After being convicted of a criminal offense in Florida, your sentence may include incarceration. Whether you are sentenced to jail or prison depends on whether you’re convicted of a misdemeanor or felony offense. With either type of charge, the court may sentence you to probation in place of incarceration.
Probation is an alternative form of punishment that allows offenders to remain in society and stay out of overcrowded jails and prisons. Offenders can keep most of their freedoms so long as they meet the strict requirements the judge orders. The court orders supervision to ensure that offenders abide by the conditions of probation. An offender who violates any of the terms of probation may face additional penalties and consequences.
If you’re charged with an offense and face the possibility of being convicted, talk to a criminal defense attorney to find out whether you may be eligible for probation. Here are some of the main concepts you should know about how probation works in Florida.
Probation May Be Terminated If You Violate Any of the Terms
There are many ways to violate the terms of your probation besides committing an offense. Following the strict requirements often proves to be a challenge for offenders. Some of the most common terms of misdemeanor and felony probation include:
- Reporting to a probation officer each month
- Paying court costs and restitution
- Completing drug treatment
- Attending mandatory counseling
- Abstaining from committing new crimes
- Reporting any interaction with law enforcement to the court
- Abiding by curfews
- Remaining in your residence and home county, unless you obtain written permission from your probation officer
Breaking the terms of your probation may lead to a charge of Violation of Probation, for which the judge may order stricter conditions, lengthen your probation period, or take you off of probation entirely and sentence you to jail or prison. So, even if you don’t commit a new offense, forgetting to comply with your probation requirements could send you to jail or prison.
You Do Not Have the Right to a Jury Trial for a Probation Violation
If you’re on felony probation and your probation officer discovers you have violated any of the conditions, he will report the violation(s) to the court. If you’re on misdemeanor probation, you will not report to a probation officer. However, the court may still find out about a violation. In either scenario, you will be summoned to appear in court. At the hearing, you will need to admit or deny the allegation of your probation violation. Jury trials are not conducted for violation of probation charges, and the prosecutor does not have to prove that you violated your probation beyond a reasonable doubt but rather by a preponderance of the evidence.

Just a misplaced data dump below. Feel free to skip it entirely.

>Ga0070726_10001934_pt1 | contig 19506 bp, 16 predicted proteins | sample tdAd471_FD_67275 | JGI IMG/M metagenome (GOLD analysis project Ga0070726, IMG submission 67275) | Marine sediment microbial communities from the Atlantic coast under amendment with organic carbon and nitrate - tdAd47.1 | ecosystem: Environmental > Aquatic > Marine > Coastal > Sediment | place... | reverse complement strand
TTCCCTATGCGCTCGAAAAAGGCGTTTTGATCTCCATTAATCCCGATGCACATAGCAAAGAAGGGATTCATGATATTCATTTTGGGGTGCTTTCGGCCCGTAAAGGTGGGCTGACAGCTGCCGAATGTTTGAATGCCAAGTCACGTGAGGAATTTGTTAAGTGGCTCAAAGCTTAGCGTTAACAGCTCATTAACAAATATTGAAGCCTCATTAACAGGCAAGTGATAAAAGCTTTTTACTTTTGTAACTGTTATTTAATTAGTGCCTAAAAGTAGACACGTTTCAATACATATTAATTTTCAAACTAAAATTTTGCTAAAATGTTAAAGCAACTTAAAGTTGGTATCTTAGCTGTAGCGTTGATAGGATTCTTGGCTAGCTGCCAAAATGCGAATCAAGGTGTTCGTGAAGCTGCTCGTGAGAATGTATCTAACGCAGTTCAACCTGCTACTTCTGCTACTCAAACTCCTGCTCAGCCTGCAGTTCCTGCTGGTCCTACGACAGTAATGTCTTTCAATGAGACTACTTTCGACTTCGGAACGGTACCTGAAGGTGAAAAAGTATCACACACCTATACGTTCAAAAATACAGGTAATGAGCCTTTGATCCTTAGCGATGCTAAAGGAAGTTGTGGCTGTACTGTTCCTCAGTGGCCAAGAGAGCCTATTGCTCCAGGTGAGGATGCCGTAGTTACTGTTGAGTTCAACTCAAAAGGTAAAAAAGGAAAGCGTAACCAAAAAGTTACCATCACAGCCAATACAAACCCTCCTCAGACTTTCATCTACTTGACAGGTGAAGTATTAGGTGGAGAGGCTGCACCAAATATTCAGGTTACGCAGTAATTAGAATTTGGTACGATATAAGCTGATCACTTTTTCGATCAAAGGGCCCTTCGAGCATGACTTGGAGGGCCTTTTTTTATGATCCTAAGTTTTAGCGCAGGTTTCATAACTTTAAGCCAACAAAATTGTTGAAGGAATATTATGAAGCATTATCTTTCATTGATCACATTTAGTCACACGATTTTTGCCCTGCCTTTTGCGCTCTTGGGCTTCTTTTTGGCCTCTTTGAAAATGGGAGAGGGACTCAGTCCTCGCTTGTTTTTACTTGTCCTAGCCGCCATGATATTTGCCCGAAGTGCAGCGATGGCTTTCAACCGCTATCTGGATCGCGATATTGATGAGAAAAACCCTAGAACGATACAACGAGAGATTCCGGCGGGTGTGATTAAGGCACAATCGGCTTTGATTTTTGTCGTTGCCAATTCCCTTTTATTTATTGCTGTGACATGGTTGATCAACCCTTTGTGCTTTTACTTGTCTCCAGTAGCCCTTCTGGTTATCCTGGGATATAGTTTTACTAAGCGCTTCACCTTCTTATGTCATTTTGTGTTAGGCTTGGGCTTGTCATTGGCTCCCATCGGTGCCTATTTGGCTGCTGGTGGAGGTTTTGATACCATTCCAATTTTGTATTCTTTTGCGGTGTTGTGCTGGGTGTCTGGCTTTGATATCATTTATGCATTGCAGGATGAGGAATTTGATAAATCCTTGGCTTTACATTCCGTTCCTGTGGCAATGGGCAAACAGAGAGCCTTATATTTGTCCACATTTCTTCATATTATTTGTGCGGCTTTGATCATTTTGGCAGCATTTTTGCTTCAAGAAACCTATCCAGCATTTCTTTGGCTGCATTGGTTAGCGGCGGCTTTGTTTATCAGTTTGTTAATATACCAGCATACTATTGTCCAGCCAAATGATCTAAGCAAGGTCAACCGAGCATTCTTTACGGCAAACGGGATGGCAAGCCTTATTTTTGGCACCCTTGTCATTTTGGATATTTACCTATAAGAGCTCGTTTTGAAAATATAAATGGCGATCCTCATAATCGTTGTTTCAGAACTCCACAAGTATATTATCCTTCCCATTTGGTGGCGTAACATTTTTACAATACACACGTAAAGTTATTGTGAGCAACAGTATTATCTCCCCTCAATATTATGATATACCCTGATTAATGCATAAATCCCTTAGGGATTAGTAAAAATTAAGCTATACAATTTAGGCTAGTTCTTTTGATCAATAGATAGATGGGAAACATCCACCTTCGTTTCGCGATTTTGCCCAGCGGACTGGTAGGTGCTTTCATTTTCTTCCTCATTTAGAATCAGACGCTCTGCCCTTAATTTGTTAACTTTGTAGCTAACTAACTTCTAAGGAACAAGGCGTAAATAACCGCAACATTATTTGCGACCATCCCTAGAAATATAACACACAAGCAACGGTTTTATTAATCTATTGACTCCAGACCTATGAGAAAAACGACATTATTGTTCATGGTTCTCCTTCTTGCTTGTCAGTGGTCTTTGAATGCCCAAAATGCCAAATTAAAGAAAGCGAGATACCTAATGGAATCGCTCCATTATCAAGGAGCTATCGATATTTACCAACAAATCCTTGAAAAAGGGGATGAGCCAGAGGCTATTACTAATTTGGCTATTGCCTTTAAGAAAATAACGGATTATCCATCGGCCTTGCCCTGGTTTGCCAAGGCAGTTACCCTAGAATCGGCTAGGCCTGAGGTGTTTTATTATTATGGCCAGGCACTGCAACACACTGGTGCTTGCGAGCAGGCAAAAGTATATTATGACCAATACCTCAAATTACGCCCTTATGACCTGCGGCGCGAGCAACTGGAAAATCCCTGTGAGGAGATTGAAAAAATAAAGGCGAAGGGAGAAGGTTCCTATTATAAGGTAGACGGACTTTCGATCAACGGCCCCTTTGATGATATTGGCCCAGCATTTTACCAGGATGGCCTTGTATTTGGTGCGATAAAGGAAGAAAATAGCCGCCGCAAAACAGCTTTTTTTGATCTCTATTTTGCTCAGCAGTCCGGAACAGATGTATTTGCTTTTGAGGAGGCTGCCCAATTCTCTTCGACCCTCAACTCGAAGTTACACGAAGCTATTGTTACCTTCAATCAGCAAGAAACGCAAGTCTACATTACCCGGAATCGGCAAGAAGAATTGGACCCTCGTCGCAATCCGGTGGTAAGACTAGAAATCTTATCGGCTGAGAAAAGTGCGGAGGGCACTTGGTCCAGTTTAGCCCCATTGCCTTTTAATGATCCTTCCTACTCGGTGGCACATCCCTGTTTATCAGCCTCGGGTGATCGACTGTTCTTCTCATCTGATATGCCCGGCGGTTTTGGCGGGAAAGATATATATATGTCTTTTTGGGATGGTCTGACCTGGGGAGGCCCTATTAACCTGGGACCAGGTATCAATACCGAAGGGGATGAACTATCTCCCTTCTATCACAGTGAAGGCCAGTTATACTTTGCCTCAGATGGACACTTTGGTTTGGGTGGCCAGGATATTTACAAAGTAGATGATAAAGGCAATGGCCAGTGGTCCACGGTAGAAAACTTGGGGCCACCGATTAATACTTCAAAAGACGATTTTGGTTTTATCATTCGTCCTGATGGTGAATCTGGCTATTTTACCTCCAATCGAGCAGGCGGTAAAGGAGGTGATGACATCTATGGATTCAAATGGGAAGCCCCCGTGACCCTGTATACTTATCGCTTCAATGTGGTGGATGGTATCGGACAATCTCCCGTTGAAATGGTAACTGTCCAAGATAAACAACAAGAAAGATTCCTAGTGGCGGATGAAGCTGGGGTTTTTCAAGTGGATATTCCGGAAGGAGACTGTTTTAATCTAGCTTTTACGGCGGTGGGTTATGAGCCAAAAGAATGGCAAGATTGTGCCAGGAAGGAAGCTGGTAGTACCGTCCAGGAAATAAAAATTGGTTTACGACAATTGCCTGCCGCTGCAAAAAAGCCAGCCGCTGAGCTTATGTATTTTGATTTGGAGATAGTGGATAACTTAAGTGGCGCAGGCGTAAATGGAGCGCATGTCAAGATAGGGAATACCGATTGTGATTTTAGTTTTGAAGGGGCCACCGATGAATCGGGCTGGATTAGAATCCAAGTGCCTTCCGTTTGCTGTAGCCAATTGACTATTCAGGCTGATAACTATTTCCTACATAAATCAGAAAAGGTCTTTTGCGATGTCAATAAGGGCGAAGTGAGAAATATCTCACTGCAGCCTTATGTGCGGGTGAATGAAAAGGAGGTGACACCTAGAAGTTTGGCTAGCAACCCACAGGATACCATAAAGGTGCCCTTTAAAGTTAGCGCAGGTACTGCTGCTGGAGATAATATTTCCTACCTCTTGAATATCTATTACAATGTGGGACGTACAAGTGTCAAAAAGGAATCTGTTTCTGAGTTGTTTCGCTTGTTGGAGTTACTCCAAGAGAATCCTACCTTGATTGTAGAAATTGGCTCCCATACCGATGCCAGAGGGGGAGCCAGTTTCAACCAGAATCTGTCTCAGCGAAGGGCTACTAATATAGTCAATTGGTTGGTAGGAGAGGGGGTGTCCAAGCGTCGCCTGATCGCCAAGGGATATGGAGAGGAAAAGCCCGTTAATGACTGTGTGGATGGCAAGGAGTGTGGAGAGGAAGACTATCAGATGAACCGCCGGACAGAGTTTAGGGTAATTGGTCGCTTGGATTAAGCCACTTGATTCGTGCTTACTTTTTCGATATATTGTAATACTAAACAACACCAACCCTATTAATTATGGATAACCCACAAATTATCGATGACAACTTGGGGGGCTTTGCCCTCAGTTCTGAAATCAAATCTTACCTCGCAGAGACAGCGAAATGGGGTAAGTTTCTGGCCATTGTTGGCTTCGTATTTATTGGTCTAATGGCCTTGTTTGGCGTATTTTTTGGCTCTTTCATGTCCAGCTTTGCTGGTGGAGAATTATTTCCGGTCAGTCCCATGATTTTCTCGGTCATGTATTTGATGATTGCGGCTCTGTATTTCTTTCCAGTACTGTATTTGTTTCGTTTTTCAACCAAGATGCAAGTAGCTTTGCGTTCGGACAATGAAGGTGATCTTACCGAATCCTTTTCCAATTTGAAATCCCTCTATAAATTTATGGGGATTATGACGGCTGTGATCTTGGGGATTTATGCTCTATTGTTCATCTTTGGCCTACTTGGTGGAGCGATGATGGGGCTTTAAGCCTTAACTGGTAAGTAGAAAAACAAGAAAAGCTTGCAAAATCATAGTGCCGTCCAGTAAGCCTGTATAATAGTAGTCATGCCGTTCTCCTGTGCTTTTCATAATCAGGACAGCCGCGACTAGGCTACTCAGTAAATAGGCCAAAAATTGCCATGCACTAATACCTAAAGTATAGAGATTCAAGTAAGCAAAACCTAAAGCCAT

You Don’t Always Need to Meet Your Probation Officer in Person
Most people are familiar with the concept of meeting with a probation officer. The court will assign you a probation officer if you were sentenced to felony probation. Your meetings with your officer are mandatory; however, they are not always required to take place face-to-face. After the first few meetings, your probation officer has the discretion to conduct meetings virtually or over the phone. During this pandemic, it is possible that more probation meetings will take place remotely.
Court-Ordered Supervision Will Cost You…Literally
If you are sentenced to probation, you must be supervised. It may seem like the costs associated with this service will be covered by the courts since they sentenced you to probation, but that’s not the case. You will be required to pay for your own supervision for the duration of your probation period. Failure to pay for supervision may be considered a violation of probation. Your probation costs will be in addition to any other fines and fees the court imposes as part of your sentence.
You May Be Required to Have a Job
For many offenders placed on probation, the court may require them to keep or find a job. This may be challenging to achieve after a conviction. However, your probation officer may be responsible for ensuring that you’re actively searching for employment. It is up to their discretion to determine whether your efforts to find employment fulfill this condition of probation.
Probation Is Tough, But It Beats Incarceration
Completing a criminal sentence is never easy. Although probation has its drawbacks, it is generally preferable to incarceration. With the help of a determined criminal defense lawyer, it may be possible to receive probation in place of jail or prison for a misdemeanor or felony offense. Talk to attorney Brian Gabriel of The Law Office of Gabriel & Gabriel to learn what you can expect when fighting your criminal charges in West Palm Beach.
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